In our own state of Georgia, we have been canvassing the municipal courts and are just scratching the surface of what is happening in its 535 municipalities.  Only half of the 100 largest municipalities have independent municipal courts.  Of those who have municipal courts, 80 percent report that defendants have access to counsel, but we have yet to understand whether that access is meaningful.  We have found that another 10 percent of these courts respond to a defendant’s request for counsel by transferring their cases up to the county court.  That means that the charge (and therefore the potential penalty) has to be upgraded in order to fall within the jurisdiction of the county.

And what of the fines related to the “petty” offenses handled by municipal systems?  A fine of $25 or $50 can quickly escalate to $200 or more dollars after fees and surcharges are added.  And, when the fees are not paid, there are additional financial penalties and/or jail time for failure to pay.  The Justice Initiatives Institute’s “Cited in Milwaukee: The Cost of Unpaid Municipal Citations” studied 66,623 citations from 2008 to 2013 with judgments of over $15.7 million.  The charges?  Disorderly conduct; traffic violations, including driving with a suspended license; loitering; and possession of marijuana.  The outcomes?  Payments were made in only 10,131 of the cases for a total of $1.6 million.  Those who could not pay subsequently spent 686,406 days in the county jail, at a cost estimated at $70.7 million.

A New Frontier for Creative Thinking and Advocacy

What can we do?  The workload of city ordinance violations and traffic charges account for the largest number of criminal cases filed in courts across the nation.  Despite this reality, the courts that handle these offenses are the most under-resourced.  Judge to case ratios are higher than any other jurisdictions, and so are attorney to client ratios.  The challenge of processing huge volumes of cases has cultivated systemic violations of the U.S. Constitution that are now engrained in the culture of high volume courts.   It is hard to believe that 44 years after the Supreme Court extended the right to counsel that we still have a nation full of local courts that do not provide attorneys.   Without robust advocacy from the defense community the problems that existed 44 years ago will continue to thrive in our nation, both with regard to access to counsel and also, access to effective counsel.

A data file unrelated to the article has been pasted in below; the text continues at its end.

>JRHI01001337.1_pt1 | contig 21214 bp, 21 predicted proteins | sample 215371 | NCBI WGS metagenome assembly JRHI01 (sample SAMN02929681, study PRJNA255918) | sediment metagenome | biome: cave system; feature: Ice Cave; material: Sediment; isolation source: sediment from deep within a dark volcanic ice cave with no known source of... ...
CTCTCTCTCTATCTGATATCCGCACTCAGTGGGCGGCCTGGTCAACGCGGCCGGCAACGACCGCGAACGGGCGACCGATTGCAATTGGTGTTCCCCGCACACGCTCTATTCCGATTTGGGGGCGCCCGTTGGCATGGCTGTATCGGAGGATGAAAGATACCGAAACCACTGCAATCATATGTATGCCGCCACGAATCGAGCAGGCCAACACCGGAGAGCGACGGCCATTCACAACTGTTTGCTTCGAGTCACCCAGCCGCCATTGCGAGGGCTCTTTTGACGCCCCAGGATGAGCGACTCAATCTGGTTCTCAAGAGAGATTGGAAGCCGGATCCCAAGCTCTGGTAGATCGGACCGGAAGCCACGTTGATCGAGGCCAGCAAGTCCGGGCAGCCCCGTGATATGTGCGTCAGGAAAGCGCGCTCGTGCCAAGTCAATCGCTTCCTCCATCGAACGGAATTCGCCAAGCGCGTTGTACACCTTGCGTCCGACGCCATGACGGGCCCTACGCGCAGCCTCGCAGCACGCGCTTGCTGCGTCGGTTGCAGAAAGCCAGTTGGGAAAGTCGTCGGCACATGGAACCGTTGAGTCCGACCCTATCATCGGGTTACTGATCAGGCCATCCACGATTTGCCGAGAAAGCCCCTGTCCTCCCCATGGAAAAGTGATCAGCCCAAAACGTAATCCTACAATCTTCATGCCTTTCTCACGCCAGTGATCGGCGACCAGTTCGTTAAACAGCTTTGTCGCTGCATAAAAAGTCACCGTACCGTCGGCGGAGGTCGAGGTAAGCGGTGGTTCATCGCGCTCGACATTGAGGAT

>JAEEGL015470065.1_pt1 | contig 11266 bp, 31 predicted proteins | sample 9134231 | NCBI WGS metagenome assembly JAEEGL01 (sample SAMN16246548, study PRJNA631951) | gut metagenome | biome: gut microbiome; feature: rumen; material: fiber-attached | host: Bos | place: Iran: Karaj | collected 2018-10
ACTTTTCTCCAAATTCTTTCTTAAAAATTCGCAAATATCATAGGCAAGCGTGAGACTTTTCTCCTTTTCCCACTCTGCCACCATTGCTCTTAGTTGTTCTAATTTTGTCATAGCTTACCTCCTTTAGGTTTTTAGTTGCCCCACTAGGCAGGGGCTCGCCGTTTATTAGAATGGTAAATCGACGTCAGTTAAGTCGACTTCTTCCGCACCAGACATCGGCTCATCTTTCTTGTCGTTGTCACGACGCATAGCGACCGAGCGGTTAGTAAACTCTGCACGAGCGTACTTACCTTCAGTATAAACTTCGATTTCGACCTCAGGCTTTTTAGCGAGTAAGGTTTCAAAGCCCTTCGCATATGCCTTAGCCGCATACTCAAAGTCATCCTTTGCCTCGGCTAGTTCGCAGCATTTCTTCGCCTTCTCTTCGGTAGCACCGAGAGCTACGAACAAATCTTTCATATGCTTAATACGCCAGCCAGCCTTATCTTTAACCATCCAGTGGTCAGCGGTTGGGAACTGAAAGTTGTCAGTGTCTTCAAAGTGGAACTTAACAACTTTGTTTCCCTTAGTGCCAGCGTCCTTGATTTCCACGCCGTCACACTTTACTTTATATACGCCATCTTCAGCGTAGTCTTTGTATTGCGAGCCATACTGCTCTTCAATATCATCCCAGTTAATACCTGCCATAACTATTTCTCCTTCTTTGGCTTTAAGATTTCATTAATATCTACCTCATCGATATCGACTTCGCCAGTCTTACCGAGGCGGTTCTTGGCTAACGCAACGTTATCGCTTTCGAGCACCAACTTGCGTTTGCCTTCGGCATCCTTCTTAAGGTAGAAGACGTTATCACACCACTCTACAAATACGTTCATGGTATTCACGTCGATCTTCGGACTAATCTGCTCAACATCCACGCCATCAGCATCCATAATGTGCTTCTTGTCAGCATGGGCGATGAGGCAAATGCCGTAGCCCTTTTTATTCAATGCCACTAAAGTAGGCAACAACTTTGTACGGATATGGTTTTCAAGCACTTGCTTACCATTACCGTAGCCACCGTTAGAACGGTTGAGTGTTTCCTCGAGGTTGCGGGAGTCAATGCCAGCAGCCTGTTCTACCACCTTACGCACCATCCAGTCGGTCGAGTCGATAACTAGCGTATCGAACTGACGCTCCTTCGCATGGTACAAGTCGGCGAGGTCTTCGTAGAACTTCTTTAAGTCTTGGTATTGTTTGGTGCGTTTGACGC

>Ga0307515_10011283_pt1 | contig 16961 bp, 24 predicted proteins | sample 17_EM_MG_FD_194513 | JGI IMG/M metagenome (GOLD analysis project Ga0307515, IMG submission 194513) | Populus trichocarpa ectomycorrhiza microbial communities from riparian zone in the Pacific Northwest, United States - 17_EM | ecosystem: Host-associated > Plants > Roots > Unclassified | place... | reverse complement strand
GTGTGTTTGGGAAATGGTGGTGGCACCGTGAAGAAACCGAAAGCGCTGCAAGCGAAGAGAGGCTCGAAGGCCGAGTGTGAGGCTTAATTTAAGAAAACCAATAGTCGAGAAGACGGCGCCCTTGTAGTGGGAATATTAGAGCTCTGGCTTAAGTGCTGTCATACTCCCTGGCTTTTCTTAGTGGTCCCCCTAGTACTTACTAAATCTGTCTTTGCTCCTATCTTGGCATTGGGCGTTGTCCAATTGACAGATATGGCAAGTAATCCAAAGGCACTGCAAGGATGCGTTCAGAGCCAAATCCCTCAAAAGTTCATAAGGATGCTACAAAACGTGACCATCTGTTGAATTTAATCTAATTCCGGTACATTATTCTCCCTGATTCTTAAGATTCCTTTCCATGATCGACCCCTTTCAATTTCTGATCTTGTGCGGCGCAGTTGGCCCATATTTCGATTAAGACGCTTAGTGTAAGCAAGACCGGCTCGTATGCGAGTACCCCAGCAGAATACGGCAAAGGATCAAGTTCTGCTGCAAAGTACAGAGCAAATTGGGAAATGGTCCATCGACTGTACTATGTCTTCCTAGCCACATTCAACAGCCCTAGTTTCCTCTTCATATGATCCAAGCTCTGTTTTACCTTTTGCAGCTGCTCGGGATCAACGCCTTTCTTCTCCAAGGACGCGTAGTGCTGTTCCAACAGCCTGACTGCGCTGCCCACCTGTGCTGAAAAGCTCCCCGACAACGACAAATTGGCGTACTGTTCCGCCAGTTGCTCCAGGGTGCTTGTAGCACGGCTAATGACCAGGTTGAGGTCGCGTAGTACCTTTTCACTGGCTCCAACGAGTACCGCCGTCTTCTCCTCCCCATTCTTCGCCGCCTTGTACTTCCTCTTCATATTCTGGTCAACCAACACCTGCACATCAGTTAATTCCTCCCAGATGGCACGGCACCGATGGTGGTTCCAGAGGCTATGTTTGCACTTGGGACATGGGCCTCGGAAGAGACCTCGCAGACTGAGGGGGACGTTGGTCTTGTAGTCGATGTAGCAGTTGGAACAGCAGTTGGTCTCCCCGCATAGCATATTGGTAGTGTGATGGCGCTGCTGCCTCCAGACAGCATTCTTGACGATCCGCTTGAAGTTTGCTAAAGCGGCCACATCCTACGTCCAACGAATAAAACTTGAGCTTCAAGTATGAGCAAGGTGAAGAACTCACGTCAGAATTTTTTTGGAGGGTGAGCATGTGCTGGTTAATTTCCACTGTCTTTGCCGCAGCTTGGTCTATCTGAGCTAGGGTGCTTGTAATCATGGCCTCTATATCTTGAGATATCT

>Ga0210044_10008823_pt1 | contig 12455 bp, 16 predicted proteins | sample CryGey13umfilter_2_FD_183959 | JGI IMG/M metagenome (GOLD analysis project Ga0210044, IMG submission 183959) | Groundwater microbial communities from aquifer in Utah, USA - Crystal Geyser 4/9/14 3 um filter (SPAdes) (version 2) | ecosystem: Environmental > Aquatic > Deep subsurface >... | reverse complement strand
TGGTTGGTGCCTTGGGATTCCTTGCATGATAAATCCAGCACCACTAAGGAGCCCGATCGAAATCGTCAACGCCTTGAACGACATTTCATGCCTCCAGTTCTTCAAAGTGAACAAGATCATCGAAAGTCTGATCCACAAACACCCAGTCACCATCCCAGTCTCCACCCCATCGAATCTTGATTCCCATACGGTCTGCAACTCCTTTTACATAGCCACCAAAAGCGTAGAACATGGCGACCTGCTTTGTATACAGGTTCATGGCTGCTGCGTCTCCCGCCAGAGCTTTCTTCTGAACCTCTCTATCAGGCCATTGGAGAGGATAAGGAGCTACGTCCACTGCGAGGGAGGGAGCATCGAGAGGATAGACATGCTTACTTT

At the local level, there are many opportunities for effecting change.  The reality is that caseloads will always be too high and courts will always be challenged with timely processing and adjudication.  Despite this, public defenders and court appointed counsel must turn away from focusing on all of the barriers to achieving quality representation and instead, begin creatively thinking about ways to enhance their advocacy, despite the barriers.   Have we become complicit in our assessment of what can be accomplished for the client who is facing the same pressures from the court to hurry with decision making?  Has the pressure to hurry caused us to cut corners and settle on easy pleas?  While it is imperative to get clients out of jail, have we lost the ability to balance that goal with careful analyses of the strength or weakness of the case, with alternative sentencing options, or with the collateral consequences our clients will face after conviction?

As a national defense community we need to reach out to municipal defenders and invite them to convene and collaborate in the same way that county and state defenders do.  Municipal defenders are generally absent from national conferences.  We don’t see law review articles written about their work.  Clients in municipal courts are just as entitled to effective representation as clients in felony courts and attorneys who take on the task must be prepared to advocate with skills that are customized to combat against the pressures of Assembly- Line Justice.  A new frontier of advocacy that creates solutions within the barriers and ultimately, achieves meaningful access to counsel is desperately needed, and the entire criminal defense community is urged to join in this mission.


Rosalie Joy is the Director of the Municipal Court Public Defender’s Office in Atlanta, Georgia.  She has served in the office since 1989 and as Director for the past eight years.  Recently, she has formed the Municipal Defender Network to convene practitioners in these systems to raise awareness about the issues in municipal systems and develop innovative solutions to their problems.  The Network is supported by the National Legal Aid and Defender Association (NLADA).


Aimee WickmanMunicipal Justice Systems: Where Right to Counsel is a Luxury